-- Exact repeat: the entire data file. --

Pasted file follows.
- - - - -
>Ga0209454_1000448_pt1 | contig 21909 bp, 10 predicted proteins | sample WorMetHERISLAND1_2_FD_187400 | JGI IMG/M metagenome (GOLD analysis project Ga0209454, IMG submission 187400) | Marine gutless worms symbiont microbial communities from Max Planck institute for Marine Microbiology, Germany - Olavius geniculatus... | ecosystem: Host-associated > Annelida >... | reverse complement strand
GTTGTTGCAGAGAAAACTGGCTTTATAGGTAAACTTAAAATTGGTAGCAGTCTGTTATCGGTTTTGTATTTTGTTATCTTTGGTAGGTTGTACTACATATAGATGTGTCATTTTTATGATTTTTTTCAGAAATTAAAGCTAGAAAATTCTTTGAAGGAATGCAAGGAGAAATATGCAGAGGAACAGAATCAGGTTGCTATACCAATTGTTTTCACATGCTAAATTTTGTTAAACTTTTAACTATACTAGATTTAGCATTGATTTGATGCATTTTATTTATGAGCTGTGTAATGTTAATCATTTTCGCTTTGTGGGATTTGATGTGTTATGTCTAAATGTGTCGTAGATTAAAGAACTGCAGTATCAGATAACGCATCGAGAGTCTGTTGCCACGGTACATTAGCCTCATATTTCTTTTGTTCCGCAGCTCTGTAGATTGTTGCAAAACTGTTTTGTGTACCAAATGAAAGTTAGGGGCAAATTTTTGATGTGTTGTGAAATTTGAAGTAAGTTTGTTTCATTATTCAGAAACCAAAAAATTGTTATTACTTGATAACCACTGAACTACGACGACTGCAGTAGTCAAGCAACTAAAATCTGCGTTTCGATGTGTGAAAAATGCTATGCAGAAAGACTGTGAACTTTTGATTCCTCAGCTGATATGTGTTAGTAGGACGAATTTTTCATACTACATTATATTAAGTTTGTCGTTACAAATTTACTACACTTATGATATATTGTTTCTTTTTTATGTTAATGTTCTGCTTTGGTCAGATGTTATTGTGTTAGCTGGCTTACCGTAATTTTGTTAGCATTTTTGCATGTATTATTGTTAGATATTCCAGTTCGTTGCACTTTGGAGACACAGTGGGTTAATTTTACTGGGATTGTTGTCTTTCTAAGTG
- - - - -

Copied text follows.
>Ga0209454_1000448_pt1 | contig 21909 bp, 10 predicted proteins | sample WorMetHERISLAND1_2_FD_187400 | JGI IMG/M metagenome (GOLD analysis project Ga0209454, IMG submission 187400) | Marine gutless worms symbiont microbial communities from Max Planck institute for Marine Microbiology, Germany - Olavius geniculatus... | ecosystem: Host-associated > Annelida >... | reverse complement strand
GTTGTTGCAGAGAAAACTGGCTTTATAGGTAAACTTAAAATTGGTAGCAGTCTGTTATCGGTTTTGTATTTTGTTATCTTTGGTAGGTTGTACTACATATAGATGTGTCATTTTTATGATTTTTTTCAGAAATTAAAGCTAGAAAATTCTTTGAAGGAATGCAAGGAGAAATATGCAGAGGAACAGAATCAGGTTGCTATACCAATTGTTTTCACATGCTAAATTTTGTTAAACTTTTAACTATACTAGATTTAGCATTGATTTGATGCATTTTATTTATGAGCTGTGTAATGTTAATCATTTTCGCTTTGTGGGATTTGATGTGTTATGTCTAAATGTGTCGTAGATTAAAGAACTGCAGTATCAGATAACGCATCGAGAGTCTGTTGCCACGGTACATTAGCCTCATATTTCTTTTGTTCCGCAGCTCTGTAGATTGTTGCAAAACTGTTTTGTGTACCAAATGAAAGTTAGGGGCAAATTTTTGATGTGTTGTGAAATTTGAAGTAAGTTTGTTTCATTATTCAGAAACCAAAAAATTGTTATTACTTGATAACCACTGAACTACGACGACTGCAGTAGTCAAGCAACTAAAATCTGCGTTTCGATGTGTGAAAAATGCTATGCAGAAAGACTGTGAACTTTTGATTCCTCAGCTGATATGTGTTAGTAGGACGAATTTTTCATACTACATTATATTAAGTTTGTCGTTACAAATTTACTACACTTATGATATATTGTTTCTTTTTTATGTTAATGTTCTGCTTTGGTCAGATGTTATTGTGTTAGCTGGCTTACCGTAATTTTGTTAGCATTTTTGCATGTATTATTGTTAGATATTCCAGTTCGTTGCACTTTGGAGACACAGTGGGTTAATTTTACTGGGATTGTTGTCTTTCTAAGTG